Let us be clear – There is only one "right way" to homeschool a child!!!! And that “right way” is whatever method (or combination of methods) works for your child.
Families come to homeschooling with a lot of fear, fear of the unknown …. How does this work? Am I capable of educating my child? Will I ruin my child’s future? Am I doing this "right"? All these fears are valid because as a parent, you only want what is best for your child. So you want to do it "right". The reality is "right" is a very individual thing. What method or style works for one child may not work well for another.
Your most important job as a homeschool parent is to help your child find what "right" works for them.
One last thing to keep in mind... Don't be surprised if the method that was perfect last year turns out to be not so perfect this year. As children grow so does their ability to process information in new and different ways. It may be beneficial for you to review the different homeschooling methods on a regular basis.
While not exhaustive, below you will find the typical homeschool methods used along with a brief description of what these methods entail.
Charlotte Mason developed a three-pronged educational approach is centered around atmosphere, discipline, and life teaching. This approach advocates reading good books from original sources and spending lots of time in nature.
Classical education is based on a three-part process of training your mind. The grammar stage (the memorization stage, grades 1-4), Logic Stage (The “why” Dialectic stage, grades 5-8), and Rhetoric Stage, grades 9-12 (Students learn to apply the knowledge gained in the previous two stages). Many families prefer a liberal arts education for their children, including lessons in Greek and Latin, as well as formal instruction in logic.
Utilizing the Internet provides access to tutors, online curriculums, virtual schools, and other quality websites. Families may choose between free resources, a fully accredited online program or something in between.
An eclectic approach to homeschooling is where the family takes bits and pieces of various different methods to form their own unique homeschooling environment . They like to pick and choose among various methods and materials to create a more flexible approach .
The fundamental premise if this methods is the central task of both parenting and education, whether in the home, the classroom, or the homeschool, is the integration of body, heart, and mind within each child and parent, that works with a Developmental Immersion/ Mastery approach to curriculum.
Maria Montessori advocates observing your child, removing obstacles to learning and providing children with real, scaled - to - size tools to use. This method is based on the idea that learning should be a natural, self - directed process . It is also commonly referred to as child - led learning .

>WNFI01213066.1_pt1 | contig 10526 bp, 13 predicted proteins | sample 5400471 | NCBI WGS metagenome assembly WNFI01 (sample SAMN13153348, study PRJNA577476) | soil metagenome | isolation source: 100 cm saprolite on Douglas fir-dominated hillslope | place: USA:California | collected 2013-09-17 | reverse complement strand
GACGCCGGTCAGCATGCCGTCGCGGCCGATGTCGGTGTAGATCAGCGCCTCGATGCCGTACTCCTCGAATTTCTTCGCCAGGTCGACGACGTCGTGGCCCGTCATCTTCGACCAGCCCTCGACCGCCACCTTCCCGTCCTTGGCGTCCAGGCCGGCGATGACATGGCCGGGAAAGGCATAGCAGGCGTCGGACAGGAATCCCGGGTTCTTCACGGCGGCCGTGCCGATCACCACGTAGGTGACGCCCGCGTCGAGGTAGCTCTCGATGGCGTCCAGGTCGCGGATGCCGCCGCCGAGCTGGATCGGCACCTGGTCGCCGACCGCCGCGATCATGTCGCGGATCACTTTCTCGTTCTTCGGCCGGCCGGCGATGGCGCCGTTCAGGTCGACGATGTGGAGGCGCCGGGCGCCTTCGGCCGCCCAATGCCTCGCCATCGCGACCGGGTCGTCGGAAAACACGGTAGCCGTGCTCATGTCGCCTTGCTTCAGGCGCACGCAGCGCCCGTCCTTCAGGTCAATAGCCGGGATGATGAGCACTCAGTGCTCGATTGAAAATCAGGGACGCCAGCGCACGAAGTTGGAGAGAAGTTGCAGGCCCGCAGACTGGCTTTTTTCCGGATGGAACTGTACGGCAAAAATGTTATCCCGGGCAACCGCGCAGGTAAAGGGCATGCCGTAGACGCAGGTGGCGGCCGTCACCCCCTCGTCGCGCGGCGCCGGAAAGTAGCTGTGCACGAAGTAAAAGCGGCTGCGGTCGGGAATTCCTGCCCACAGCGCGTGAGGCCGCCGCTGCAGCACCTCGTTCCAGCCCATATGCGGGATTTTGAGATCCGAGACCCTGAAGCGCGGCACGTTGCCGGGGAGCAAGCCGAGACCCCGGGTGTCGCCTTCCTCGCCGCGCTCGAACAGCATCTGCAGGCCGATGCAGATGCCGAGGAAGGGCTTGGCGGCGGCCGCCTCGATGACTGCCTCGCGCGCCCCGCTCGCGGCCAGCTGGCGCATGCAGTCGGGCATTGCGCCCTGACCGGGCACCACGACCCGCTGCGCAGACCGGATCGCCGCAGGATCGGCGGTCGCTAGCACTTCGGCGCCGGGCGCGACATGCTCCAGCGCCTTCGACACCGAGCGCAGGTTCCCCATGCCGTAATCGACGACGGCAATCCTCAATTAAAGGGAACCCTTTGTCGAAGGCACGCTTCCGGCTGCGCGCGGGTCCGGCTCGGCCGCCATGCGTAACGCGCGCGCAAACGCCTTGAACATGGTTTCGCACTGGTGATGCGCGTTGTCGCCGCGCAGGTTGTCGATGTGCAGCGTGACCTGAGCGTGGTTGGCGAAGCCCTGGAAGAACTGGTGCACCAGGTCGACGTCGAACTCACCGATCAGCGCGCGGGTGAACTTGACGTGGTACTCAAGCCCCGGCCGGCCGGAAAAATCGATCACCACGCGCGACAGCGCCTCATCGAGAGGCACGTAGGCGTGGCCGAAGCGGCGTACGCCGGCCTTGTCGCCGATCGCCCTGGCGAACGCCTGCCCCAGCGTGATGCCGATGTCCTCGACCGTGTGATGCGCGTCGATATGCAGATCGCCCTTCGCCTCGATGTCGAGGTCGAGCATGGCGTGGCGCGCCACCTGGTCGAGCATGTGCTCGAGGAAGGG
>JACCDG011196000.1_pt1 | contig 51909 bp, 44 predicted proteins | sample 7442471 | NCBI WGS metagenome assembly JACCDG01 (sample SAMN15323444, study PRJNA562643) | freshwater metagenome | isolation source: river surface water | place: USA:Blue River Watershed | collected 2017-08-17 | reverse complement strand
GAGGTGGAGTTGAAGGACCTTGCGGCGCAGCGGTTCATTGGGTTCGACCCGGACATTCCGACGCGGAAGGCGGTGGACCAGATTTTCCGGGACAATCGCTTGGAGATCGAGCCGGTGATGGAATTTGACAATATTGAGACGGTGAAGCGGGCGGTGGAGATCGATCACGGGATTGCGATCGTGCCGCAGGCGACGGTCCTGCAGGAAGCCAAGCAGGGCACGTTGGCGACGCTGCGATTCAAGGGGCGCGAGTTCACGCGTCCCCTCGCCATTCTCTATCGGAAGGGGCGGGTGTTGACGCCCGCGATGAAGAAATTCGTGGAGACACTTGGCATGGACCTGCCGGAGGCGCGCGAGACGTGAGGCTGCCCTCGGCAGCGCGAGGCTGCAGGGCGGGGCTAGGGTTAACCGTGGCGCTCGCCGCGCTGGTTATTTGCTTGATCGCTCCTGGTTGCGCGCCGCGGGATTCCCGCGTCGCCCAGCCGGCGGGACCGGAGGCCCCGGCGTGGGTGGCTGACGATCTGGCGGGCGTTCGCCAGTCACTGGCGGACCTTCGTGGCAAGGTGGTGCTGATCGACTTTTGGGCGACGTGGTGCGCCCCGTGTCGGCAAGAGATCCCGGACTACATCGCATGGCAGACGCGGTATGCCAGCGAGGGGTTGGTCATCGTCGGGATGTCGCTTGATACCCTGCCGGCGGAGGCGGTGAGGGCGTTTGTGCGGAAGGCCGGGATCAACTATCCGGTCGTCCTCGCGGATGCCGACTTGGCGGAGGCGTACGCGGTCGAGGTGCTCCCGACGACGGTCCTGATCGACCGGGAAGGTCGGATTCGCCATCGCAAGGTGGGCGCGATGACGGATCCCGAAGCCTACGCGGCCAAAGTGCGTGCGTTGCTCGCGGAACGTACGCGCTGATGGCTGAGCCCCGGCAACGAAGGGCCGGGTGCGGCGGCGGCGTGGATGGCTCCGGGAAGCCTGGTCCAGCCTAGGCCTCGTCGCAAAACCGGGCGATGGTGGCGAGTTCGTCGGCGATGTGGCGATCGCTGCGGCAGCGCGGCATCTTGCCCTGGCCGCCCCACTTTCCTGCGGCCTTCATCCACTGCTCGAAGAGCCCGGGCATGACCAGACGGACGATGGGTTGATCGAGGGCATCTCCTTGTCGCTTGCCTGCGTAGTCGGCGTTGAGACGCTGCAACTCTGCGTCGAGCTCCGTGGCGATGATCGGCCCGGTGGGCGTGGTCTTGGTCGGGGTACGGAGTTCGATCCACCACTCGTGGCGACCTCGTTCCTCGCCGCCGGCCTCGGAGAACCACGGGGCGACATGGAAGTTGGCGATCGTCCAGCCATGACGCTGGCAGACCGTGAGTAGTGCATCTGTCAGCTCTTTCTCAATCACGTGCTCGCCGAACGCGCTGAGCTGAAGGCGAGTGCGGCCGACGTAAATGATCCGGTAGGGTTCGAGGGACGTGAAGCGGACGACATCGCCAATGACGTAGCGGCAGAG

This homeschooling style looks very much like a public or private school classroom. It is typically very structured and relies heavily on textbooks. School-at-home families may have a dedicated classroom (though many other styles do, as well since it helps to keep the clutter contained), student desks, a whiteboard, and a school-like schedule. There will usually be regular tests and graded work.
Using curriculum that is similar to what is used in public school along with it’s more traditional grading system . This is commonly referred to as bringing traditional school into your home
Jefferson hypothesized that literacy and self-government work hand in hand and was a key component to self-preservation. The TJED approach revolves around the 7 keys of great teaching. Using Classics, Not Textbooks. Mentors, Not Professors. Inspire, Not Require. Structure Time, Not Content. Simplicity, Not Complexity. Quality, Not Conformity. You, Not Them
Hiring a tutor makes a family (and the tutor) fall under the tutoring laws of a state’s education code, rather than under homeschooling laws, especially if they intend to hire a tutor full time.
Unit studies use your child's interest and then ties that interest into subject areas like math, reading, spelling, science, art, and history. Unit studies can be hands-on as well as literature based, and can be narrowly focused to one topic or more generalized to cover a broader over view of a subject.
Unschooling is another child-led type of approach to homeschooling. It is also commonly referred to as “natural Learning”, “experience-based learning”, or “independent learning.” Unschooling homes typically let their current interests dictate what they choose to study, and how deeply they delve into these interests, while also incorporating traditional subjects as they go.
Developed by Rudolf Steiner, this method emphasizes the importance of educating the whole child—body, mind, and spirit. There is an emphasis on using arts and crafts, music and movement in the younger years. Older children are taught to develop self-awareness and how to reason things out for themselves. Children in a Waldorf homeschool do not use standard textbooks; instead, the children create their own books.